The Dangers of Living in a Chicken Little Society

Bruce Schneier explains why basing decisions solely on "worst case scenarios" is not a good thing.  

There's a certain blindness that comes from worst-case thinking. An extension of theprecautionary principle, it involves imagining the worst possible outcome and then acting as if it were a certainty. It substitutes imagination for thinking, speculation for risk analysis, and fear for reason. It fosters powerlessness and vulnerability and magnifies social paralysis. And it makes us more vulnerable to the effects of terrorism.

Worst-case thinking means generally bad decision making for several reasons. First, it's only half of the cost-benefit equation. Every decision has costs and benefits, risks and rewards. By speculating about what can possibly go wrong, and then acting as if that is likely to happen, worst-case thinking focuses only on the extreme but improbable risks and does a poor job at assessing outcomes.

h/t to Ed Cone for the link.

9 thoughts on “The Dangers of Living in a Chicken Little Society

  1. Lex

    I’m starting to think that risk management should be something they start teaching in middle school, like civics and personal finance.
    Oh. Wait.

    Reply
  2. Jon Lowder

    Had a discussion with my son, who is a junior in H.S., pertaining to his class schedule for next year.  Hes taking AP economics and I told him that while he might not enjoy the class at the time, hell probably find himself applying it later in life than just about any other class hes taken (outside of the givens like English and math).  Then he reminded me that hes in the Finance Academy, a pilot program at his school that has a business/finance focus.  As a result he knows more about business, personal finance, etc. at the age of 17 than I knew five years after college. 

    Reply
  3. Jim Caserta

    People have problems assessing risks & probabilities. Take the housing market. I read a piece today where a bond manager was talking to someone at Fitch Ratings (one of the big 3). The bond manager asked Fitch what assumptions were in their model, and Fitch replied consistent low-to-mid single digit home price appreciation. The manager asked what a flattening or 2% decline would do, and the answer was pretty much ‘destroy the models’. We’ve seen bigger declines than that, and the damage that spread from it.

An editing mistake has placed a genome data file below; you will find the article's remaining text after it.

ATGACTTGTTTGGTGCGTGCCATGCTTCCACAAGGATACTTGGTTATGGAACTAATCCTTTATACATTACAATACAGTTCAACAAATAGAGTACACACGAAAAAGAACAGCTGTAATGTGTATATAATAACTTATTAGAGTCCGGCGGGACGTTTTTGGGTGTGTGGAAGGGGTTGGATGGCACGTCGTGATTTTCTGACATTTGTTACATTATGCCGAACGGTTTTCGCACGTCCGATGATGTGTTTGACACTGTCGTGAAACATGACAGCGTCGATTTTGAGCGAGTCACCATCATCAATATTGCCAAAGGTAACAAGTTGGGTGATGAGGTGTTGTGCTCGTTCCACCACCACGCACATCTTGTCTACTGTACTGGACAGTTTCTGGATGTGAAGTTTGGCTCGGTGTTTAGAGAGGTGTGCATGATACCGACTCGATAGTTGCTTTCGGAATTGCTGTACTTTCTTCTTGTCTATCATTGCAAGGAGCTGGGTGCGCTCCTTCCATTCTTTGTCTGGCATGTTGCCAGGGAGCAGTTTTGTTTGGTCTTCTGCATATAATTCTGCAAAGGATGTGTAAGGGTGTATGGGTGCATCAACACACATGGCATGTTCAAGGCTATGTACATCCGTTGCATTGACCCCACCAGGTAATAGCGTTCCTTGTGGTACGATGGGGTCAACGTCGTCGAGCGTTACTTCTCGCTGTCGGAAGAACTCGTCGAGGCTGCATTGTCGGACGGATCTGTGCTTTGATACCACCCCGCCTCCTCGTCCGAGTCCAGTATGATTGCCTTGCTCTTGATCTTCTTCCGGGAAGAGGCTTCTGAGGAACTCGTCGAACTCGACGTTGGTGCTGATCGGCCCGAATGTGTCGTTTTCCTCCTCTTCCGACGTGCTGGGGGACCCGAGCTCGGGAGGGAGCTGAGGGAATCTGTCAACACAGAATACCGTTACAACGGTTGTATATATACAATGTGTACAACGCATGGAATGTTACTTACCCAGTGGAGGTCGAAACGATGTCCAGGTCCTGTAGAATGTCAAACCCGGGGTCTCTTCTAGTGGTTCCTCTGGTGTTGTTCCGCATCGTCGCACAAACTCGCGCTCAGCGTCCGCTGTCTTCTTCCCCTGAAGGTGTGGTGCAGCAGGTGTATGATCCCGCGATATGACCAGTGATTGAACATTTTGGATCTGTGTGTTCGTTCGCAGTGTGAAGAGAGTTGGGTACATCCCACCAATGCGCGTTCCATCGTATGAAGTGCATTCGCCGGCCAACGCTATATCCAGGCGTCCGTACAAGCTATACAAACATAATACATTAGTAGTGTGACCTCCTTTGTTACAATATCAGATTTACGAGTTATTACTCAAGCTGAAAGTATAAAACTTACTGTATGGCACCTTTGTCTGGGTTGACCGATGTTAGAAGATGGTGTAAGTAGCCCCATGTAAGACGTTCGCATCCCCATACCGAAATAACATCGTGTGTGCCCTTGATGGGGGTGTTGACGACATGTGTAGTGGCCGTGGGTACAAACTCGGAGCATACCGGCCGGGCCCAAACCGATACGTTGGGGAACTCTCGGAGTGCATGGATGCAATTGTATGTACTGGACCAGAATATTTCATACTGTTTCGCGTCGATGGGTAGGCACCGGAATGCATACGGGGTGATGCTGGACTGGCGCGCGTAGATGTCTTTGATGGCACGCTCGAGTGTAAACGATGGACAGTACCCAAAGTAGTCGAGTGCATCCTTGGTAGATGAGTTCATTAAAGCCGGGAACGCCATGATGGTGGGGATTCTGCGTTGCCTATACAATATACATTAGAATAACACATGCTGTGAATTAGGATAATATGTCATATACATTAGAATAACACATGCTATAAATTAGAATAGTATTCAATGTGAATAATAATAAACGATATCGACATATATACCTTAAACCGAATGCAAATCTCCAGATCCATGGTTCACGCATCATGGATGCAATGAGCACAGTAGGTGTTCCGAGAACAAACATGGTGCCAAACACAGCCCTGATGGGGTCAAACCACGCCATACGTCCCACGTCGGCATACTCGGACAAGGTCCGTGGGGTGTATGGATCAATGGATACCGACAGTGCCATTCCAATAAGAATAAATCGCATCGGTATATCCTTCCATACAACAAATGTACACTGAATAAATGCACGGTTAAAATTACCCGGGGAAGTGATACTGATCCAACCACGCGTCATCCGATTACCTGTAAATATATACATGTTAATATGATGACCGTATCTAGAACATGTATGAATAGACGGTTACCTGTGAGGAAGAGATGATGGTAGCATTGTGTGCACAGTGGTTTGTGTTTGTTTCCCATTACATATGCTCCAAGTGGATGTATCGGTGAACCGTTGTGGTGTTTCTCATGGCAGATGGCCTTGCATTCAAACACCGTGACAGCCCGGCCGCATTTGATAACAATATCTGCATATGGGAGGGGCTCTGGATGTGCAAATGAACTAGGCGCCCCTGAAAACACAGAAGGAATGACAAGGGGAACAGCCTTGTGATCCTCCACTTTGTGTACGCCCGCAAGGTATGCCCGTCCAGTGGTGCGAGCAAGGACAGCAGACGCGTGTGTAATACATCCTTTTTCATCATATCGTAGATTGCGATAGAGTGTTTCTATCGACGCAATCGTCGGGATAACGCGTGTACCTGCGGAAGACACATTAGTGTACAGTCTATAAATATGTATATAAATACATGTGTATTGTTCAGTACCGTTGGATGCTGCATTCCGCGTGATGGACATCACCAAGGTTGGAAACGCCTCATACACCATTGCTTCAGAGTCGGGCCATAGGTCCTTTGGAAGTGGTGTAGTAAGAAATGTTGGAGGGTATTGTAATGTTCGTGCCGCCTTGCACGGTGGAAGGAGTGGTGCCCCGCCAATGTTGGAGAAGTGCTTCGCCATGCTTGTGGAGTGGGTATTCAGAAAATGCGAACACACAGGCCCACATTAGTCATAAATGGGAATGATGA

Was home prices declining a low-probability event? But it’s one few people prepared for.
    Was a hurricane hitting New Orleans really low probability?
    Any training in risk management should advocate the taking of some risks. Importantly to show that you’re always taking risk.

    Reply
  4. Jon Lowder

    Youre absolutely right Jim.  People are scared to death of things like the next terrorist attack, but the reality is they should be far more concerned about being mugged, and they should be far more concerned with getting in a car crash than getting mugged.  Yet how often do people stop and think about the risk theyre taking when they pull out of their driveways?  I know theres lots of literature out there that addresses this lack of risk assessment, but it never seems to penetrate our societys thick collective skull.

    Reply
  5. 4thbg

    I see it every day in the markets. Particularly the talking heads who consistently substitute fear and greed for reason. They serve it up and people cannot get enough.

    Reply
  6. Jon Lowder

    I once had a boss in the publishing industry who said that people are
    motivated almost exclusively by fear and greed and that was what we
    were to remember when marketing our products. Ive never liked that
    outlook, but there are too many people who do and prey on those
    emotions for their own gain.

    Reply

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